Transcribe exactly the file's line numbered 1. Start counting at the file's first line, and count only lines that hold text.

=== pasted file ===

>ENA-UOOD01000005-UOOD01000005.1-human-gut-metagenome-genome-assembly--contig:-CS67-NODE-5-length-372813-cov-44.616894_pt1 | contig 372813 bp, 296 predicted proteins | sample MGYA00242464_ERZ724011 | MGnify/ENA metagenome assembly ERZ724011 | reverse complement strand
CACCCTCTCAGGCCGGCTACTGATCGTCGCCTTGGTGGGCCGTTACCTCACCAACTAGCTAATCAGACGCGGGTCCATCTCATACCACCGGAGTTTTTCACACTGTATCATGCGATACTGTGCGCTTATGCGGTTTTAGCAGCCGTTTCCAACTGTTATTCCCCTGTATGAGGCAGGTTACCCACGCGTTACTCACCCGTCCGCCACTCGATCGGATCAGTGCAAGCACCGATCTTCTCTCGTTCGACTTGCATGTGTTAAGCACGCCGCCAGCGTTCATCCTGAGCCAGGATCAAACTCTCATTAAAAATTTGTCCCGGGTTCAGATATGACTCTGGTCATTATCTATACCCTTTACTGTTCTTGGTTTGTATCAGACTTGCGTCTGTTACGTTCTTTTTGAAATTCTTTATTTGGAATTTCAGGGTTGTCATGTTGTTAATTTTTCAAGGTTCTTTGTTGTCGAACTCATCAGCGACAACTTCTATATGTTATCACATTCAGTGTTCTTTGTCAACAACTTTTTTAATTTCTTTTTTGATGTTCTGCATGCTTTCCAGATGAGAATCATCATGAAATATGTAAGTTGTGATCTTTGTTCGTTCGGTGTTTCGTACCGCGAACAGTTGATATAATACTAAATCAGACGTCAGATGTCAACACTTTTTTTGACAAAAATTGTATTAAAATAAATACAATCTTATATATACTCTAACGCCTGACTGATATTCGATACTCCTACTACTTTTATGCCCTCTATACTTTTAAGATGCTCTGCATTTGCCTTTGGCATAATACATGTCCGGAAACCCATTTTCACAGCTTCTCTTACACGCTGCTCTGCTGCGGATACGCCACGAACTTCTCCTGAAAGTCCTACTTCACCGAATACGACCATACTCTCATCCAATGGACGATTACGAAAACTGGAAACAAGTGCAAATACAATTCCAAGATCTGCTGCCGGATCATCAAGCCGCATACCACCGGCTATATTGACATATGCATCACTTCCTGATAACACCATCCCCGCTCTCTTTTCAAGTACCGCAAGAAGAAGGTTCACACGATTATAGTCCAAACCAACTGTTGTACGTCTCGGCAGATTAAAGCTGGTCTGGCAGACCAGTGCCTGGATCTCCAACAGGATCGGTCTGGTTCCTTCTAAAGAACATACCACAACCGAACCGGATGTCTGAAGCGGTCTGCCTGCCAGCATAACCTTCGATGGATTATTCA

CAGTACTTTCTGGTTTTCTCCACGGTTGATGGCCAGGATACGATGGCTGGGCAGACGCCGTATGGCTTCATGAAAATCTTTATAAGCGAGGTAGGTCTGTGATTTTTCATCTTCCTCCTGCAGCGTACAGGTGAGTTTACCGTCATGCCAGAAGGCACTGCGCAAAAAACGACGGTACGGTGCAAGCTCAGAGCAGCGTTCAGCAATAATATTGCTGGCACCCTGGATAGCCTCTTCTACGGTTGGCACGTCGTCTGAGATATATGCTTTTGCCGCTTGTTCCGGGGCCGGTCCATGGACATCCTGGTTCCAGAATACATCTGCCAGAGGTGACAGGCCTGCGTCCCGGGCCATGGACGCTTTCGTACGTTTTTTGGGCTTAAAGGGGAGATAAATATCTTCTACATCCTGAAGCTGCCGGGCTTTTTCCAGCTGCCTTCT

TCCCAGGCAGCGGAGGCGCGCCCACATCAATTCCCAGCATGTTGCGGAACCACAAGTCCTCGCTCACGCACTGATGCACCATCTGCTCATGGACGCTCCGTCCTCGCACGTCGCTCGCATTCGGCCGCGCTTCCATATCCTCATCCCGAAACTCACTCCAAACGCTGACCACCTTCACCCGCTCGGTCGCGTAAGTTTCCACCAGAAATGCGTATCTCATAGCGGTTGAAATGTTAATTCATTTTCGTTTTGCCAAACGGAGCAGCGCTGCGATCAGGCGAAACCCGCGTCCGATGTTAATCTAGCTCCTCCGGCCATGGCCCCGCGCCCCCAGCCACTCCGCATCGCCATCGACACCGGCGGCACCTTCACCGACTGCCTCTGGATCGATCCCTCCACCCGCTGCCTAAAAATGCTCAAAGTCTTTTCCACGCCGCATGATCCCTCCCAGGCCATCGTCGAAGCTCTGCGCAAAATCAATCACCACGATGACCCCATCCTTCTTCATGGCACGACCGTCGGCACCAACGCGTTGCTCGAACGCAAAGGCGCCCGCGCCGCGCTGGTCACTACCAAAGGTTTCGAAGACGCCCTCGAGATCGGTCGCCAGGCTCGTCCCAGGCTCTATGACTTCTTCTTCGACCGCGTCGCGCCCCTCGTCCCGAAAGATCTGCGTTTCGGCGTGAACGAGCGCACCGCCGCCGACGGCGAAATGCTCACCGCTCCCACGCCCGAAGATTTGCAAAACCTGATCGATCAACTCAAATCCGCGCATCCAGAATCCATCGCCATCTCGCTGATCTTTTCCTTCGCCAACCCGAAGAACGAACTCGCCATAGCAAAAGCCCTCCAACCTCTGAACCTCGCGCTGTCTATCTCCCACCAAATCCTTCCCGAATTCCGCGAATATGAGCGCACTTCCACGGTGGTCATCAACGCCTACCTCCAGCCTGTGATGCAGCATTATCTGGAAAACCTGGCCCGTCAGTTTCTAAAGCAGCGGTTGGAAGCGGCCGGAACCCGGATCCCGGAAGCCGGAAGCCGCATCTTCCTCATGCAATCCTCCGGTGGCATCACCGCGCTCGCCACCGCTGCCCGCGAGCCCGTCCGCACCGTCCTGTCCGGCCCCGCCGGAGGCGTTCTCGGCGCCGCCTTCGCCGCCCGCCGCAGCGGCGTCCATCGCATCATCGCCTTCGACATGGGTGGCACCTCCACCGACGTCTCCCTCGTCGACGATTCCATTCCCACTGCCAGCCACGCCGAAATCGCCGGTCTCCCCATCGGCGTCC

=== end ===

>ENA-UOOD01000005-UOOD01000005.1-human-gut-metagenome-genome-assembly--contig:-CS67-NODE-5-length-372813-cov-44.616894_pt1 | contig 372813 bp, 296 predicted proteins | sample MGYA00242464_ERZ724011 | MGnify/ENA metagenome assembly ERZ724011 | reverse complement strand